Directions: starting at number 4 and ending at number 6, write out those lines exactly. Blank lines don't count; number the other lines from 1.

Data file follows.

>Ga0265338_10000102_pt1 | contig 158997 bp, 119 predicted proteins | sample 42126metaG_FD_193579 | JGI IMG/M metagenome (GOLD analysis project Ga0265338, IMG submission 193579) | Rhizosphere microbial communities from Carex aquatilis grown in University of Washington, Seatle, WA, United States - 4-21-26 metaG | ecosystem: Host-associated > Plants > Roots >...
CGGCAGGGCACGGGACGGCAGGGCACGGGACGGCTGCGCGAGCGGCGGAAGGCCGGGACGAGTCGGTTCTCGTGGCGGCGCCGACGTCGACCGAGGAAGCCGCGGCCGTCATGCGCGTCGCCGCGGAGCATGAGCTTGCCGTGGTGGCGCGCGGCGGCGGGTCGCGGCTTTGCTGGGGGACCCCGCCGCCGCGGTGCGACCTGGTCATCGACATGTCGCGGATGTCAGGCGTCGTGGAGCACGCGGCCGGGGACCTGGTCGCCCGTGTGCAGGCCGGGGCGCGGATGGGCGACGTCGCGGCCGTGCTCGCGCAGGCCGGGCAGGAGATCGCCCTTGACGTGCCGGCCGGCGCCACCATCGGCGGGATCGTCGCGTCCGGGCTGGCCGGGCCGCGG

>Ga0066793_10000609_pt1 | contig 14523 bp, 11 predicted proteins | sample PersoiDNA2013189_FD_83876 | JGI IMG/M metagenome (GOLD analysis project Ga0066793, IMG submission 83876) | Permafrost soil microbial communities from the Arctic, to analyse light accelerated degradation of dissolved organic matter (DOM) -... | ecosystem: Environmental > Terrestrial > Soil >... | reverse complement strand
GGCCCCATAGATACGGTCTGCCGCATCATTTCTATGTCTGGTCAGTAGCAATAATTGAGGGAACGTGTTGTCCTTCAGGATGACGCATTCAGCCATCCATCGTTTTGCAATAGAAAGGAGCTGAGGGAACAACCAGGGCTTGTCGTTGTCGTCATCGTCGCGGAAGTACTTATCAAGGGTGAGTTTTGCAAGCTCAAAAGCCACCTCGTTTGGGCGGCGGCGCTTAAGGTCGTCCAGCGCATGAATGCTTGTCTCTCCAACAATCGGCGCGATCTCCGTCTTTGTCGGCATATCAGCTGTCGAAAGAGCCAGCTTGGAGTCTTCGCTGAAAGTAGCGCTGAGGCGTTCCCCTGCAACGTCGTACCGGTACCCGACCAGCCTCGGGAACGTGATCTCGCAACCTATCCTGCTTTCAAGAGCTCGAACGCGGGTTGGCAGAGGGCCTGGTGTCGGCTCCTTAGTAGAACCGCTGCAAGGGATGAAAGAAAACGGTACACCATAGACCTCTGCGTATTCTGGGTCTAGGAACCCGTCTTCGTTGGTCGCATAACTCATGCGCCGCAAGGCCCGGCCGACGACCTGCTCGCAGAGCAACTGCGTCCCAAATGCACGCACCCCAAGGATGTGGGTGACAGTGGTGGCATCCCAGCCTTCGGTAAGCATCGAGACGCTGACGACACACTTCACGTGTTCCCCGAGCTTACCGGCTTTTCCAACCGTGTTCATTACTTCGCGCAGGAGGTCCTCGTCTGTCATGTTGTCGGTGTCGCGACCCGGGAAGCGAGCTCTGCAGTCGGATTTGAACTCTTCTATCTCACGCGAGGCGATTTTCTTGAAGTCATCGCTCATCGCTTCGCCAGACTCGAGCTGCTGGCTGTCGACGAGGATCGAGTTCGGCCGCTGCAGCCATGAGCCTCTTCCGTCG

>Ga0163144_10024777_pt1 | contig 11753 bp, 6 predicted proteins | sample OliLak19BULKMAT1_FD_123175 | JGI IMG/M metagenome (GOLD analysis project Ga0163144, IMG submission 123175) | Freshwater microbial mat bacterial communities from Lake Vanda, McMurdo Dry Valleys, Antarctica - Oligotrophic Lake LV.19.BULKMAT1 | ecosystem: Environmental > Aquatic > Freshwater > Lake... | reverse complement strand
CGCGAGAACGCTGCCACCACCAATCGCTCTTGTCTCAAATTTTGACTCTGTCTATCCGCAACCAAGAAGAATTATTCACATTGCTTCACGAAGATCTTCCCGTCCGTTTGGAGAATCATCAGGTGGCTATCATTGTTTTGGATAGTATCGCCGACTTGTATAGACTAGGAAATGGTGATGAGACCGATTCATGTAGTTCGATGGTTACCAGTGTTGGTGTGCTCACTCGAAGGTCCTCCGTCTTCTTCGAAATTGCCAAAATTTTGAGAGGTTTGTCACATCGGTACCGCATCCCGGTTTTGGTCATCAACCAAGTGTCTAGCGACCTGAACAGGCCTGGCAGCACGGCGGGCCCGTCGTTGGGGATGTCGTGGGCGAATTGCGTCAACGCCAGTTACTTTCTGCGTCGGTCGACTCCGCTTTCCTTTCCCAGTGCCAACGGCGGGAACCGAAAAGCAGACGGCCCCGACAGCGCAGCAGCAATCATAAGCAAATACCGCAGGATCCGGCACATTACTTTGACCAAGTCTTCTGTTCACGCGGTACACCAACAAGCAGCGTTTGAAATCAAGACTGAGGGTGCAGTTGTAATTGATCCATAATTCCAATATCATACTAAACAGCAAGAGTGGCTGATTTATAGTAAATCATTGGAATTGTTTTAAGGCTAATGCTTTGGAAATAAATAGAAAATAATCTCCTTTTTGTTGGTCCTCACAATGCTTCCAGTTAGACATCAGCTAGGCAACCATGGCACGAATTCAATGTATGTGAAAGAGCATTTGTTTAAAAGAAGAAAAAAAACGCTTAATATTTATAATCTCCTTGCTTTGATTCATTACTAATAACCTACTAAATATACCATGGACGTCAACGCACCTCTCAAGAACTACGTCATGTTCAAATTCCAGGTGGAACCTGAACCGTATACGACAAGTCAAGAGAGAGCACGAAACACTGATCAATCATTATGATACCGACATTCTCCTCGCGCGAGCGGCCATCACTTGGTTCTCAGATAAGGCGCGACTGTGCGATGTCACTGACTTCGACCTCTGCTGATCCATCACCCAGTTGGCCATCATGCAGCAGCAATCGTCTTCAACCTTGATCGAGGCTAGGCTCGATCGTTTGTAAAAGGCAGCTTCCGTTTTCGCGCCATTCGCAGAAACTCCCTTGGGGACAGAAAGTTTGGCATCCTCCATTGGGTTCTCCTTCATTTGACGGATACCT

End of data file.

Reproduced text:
GGCCCCATAGATACGGTCTGCCGCATCATTTCTATGTCTGGTCAGTAGCAATAATTGAGGGAACGTGTTGTCCTTCAGGATGACGCATTCAGCCATCCATCGTTTTGCAATAGAAAGGAGCTGAGGGAACAACCAGGGCTTGTCGTTGTCGTCATCGTCGCGGAAGTACTTATCAAGGGTGAGTTTTGCAAGCTCAAAAGCCACCTCGTTTGGGCGGCGGCGCTTAAGGTCGTCCAGCGCATGAATGCTTGTCTCTCCAACAATCGGCGCGATCTCCGTCTTTGTCGGCATATCAGCTGTCGAAAGAGCCAGCTTGGAGTCTTCGCTGAAAGTAGCGCTGAGGCGTTCCCCTGCAACGTCGTACCGGTACCCGACCAGCCTCGGGAACGTGATCTCGCAACCTATCCTGCTTTCAAGAGCTCGAACGCGGGTTGGCAGAGGGCCTGGTGTCGGCTCCTTAGTAGAACCGCTGCAAGGGATGAAAGAAAACGGTACACCATAGACCTCTGCGTATTCTGGGTCTAGGAACCCGTCTTCGTTGGTCGCATAACTCATGCGCCGCAAGGCCCGGCCGACGACCTGCTCGCAGAGCAACTGCGTCCCAAATGCACGCACCCCAAGGATGTGGGTGACAGTGGTGGCATCCCAGCCTTCGGTAAGCATCGAGACGCTGACGACACACTTCACGTGTTCCCCGAGCTTACCGGCTTTTCCAACCGTGTTCATTACTTCGCGCAGGAGGTCCTCGTCTGTCATGTTGTCGGTGTCGCGACCCGGGAAGCGAGCTCTGCAGTCGGATTTGAACTCTTCTATCTCACGCGAGGCGATTTTCTTGAAGTCATCGCTCATCGCTTCGCCAGACTCGAGCTGCTGGCTGTCGACGAGGATCGAGTTCGGCCGCTGCAGCCATGAGCCTCTTCCGTCG

>Ga0163144_10024777_pt1 | contig 11753 bp, 6 predicted proteins | sample OliLak19BULKMAT1_FD_123175 | JGI IMG/M metagenome (GOLD analysis project Ga0163144, IMG submission 123175) | Freshwater microbial mat bacterial communities from Lake Vanda, McMurdo Dry Valleys, Antarctica - Oligotrophic Lake LV.19.BULKMAT1 | ecosystem: Environmental > Aquatic > Freshwater > Lake... | reverse complement strand
CGCGAGAACGCTGCCACCACCAATCGCTCTTGTCTCAAATTTTGACTCTGTCTATCCGCAACCAAGAAGAATTATTCACATTGCTTCACGAAGATCTTCCCGTCCGTTTGGAGAATCATCAGGTGGCTATCATTGTTTTGGATAGTATCGCCGACTTGTATAGACTAGGAAATGGTGATGAGACCGATTCATGTAGTTCGATGGTTACCAGTGTTGGTGTGCTCACTCGAAGGTCCTCCGTCTTCTTCGAAATTGCCAAAATTTTGAGAGGTTTGTCACATCGGTACCGCATCCCGGTTTTGGTCATCAACCAAGTGTCTAGCGACCTGAACAGGCCTGGCAGCACGGCGGGCCCGTCGTTGGGGATGTCGTGGGCGAATTGCGTCAACGCCAGTTACTTTCTGCGTCGGTCGACTCCGCTTTCCTTTCCCAGTGCCAACGGCGGGAACCGAAAAGCAGACGGCCCCGACAGCGCAGCAGCAATCATAAGCAAATACCGCAGGATCCGGCACATTACTTTGACCAAGTCTTCTGTTCACGCGGTACACCAACAAGCAGCGTTTGAAATCAAGACTGAGGGTGCAGTTGTAATTGATCCATAATTCCAATATCATACTAAACAGCAAGAGTGGCTGATTTATAGTAAATCATTGGAATTGTTTTAAGGCTAATGCTTTGGAAATAAATAGAAAATAATCTCCTTTTTGTTGGTCCTCACAATGCTTCCAGTTAGACATCAGCTAGGCAACCATGGCACGAATTCAATGTATGTGAAAGAGCATTTGTTTAAAAGAAGAAAAAAAACGCTTAATATTTATAATCTCCTTGCTTTGATTCATTACTAATAACCTACTAAATATACCATGGACGTCAACGCACCTCTCAAGAACTACGTCATGTTCAAATTCCAGGTGGAACCTGAACCGTATACGACAAGTCAAGAGAGAGCACGAAACACTGATCAATCATTATGATACCGACATTCTCCTCGCGCGAGCGGCCATCACTTGGTTCTCAGATAAGGCGCGACTGTGCGATGTCACTGACTTCGACCTCTGCTGATCCATCACCCAGTTGGCCATCATGCAGCAGCAATCGTCTTCAACCTTGATCGAGGCTAGGCTCGATCGTTTGTAAAAGGCAGCTTCCGTTTTCGCGCCATTCGCAGAAACTCCCTTGGGGACAGAAAGTTTGGCATCCTCCATTGGGTTCTCCTTCATTTGACGGATACCT